Detail of the ceiling of the grand hall: head of Apollo and Apollo’s attributes: a pair of swans and lyre.
Photo: István Fazekas



All the more so because the same pattern is recognisable in the iconography of 19th-century opera houses and concert halls (which draw heavily on the Baroque and its traditional preference for 'painted skies'). Strangely enough, the pattern owes its popularity to Nietzsche’s version of this duality, The Birth of Tragedy. However, it was not merely the decorative manifestation of the elements of this duality that set the fantasy of the Liszt Academy’s designers into motion. Their imagination responded instead to the opportunity to use the building as a whole, including details and interrelationships, decorative patterns and architectural solutions, its spaces and its façades, as a vehicle for displaying this duality. Moreover, given all this, it is possible to present this duality hierarchically. Interestingly enough, a factor that normally affects fantasy and artistic freedom adversely also contributed to keeping the imagination of the architects in motion. That factor is political pressure, which in this case meant that the Ministry of Education and Religion in its capacity as client wanted to see a more traditional building with a more historical character: something that was less fantastical than the Hungarian-style Art Nouveau building it had rejected. The dismissal of earlier designs brought with it (another round of) imaginative efforts and also came as a warning that an unrestrained flow of fantasy could trigger a tedious redrawing of plans or even the awarding of the design contract to different architects. Indeed, the client’s explicit and implicit requirements prevented the architects from letting their imagination run wild, a circumstance which might give rise to exaggerations of which most artists are truly apprehensive, at least according to research conducted by Edgar Wind. It is only with the constraints set by those requirements that fantasy could be put into play. Yet, the limitations imposed by the client were not enforced uniformly in respect of the exterior and the interior of the building. This is clearly demonstrated by the fact that only the blueprints for the redesigned façade had been completed by the time the construction plans were approved, while the detailed blueprints for the Grand Hall were drafted only subsequently, when supervision had presumably 'slackened' as the power of control passed from the Minister to the level of the Ministry’s Arts Department.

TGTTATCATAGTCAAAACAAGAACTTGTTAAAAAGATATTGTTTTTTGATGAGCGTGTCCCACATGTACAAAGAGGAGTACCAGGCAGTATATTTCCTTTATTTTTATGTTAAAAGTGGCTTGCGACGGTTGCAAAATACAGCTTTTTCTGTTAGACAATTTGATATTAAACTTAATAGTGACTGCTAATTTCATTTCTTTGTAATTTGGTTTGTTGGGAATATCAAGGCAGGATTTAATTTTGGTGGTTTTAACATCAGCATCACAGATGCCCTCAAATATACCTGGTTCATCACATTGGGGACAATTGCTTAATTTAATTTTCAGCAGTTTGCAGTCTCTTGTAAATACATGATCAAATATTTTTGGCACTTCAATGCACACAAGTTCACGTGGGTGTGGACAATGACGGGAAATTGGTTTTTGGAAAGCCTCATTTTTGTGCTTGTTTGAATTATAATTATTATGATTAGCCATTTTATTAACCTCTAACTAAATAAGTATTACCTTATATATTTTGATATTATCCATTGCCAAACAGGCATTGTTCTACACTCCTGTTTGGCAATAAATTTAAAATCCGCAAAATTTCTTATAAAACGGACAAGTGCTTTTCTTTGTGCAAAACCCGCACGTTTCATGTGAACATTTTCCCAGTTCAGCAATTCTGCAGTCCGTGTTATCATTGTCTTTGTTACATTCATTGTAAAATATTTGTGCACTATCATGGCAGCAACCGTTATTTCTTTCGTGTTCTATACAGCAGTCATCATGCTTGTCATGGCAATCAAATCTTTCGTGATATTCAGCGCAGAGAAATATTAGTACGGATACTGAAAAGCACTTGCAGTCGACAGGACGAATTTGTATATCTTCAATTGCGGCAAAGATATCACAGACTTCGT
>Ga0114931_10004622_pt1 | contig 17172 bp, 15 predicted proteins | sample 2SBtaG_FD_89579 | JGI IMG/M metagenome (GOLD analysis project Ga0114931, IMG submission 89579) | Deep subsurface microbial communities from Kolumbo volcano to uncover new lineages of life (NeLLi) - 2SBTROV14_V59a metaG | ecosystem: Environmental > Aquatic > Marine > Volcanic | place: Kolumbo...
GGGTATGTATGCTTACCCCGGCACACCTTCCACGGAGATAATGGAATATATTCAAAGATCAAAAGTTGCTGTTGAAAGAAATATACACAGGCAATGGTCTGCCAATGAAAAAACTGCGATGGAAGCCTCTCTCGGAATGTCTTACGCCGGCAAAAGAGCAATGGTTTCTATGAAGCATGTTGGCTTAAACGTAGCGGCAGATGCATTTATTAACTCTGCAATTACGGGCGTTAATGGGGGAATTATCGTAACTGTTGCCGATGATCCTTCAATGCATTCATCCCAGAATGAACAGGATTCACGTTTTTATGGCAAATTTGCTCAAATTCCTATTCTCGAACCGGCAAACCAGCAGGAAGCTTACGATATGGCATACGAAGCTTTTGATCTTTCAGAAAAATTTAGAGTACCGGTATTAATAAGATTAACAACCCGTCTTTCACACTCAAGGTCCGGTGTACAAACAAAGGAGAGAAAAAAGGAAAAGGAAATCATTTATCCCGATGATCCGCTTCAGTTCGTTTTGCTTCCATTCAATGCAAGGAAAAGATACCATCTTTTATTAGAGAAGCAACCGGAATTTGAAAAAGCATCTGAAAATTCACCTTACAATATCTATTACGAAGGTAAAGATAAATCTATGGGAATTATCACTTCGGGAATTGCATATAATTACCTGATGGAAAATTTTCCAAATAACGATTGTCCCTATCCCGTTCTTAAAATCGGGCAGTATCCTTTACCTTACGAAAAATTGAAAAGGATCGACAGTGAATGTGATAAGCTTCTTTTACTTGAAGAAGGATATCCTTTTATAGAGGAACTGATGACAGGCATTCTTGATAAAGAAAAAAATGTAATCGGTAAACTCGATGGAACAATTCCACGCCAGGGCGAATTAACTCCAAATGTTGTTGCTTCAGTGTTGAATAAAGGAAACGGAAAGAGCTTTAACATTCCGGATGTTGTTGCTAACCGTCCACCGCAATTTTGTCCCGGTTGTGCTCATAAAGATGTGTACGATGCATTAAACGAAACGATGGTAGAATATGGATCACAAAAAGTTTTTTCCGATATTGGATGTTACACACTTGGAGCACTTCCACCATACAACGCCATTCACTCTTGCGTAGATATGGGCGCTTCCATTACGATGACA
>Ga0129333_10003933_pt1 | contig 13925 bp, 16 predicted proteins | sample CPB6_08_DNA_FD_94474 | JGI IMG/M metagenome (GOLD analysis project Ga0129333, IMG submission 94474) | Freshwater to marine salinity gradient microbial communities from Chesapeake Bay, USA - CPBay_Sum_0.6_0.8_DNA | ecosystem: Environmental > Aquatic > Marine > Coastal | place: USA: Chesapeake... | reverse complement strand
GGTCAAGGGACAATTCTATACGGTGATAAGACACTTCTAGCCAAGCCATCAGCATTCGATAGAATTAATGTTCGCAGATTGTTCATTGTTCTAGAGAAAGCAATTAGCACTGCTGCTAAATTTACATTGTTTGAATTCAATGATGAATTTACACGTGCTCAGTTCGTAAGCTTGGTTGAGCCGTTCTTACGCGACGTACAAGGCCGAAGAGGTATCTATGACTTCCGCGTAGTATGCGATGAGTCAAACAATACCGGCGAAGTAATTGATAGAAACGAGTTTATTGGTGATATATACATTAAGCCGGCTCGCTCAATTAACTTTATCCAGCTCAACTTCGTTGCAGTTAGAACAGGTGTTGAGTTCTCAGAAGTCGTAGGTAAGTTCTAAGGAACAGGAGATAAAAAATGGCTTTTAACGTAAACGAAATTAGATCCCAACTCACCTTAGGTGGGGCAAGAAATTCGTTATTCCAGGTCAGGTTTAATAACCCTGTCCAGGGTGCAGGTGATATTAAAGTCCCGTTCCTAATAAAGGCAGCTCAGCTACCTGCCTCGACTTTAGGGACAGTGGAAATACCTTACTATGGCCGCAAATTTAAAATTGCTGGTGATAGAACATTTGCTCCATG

The pairs of puttos standing on half columns play music and sing on both sides of reliefs depicting musical directions.
Photo: Judit Marjai


While the designers’ fantasy had little room for movement while the plans for the new façade were being created, it had more freedom to soar in respect of interior spaces, especially in the Grand Hall. Unlike the exterior, where references to earlier styles (of architecture) correspond in meaning to the original iconographic representation, the interior gives precedence to architectural solutions that rely on patterns of natural origin and the power of association. Modelling the Grand Hall to resemble a laurel grove and decorating it as a ritual site are therefore products of creative fantasy. Imagination could have been encouraged by the Secession House in Vienna as well as the written and literary documents of the intellectual movement known as Kunstreligion.

From among the key words inscribed in the skylights in the Grand Hall, it was not only Fantasy that promoted the design of the Liszt Academy building or gave shape to and provided historical forms to the creative and scholarly aspirations that determined the iconography. The designers were also guided by the notions of Beauty, Poesy, Harmony, Rhythm and Melody. It is beyond doubt that the melody here evokes the Apollonian–Dionysian duality.

Dr. Endre Raffay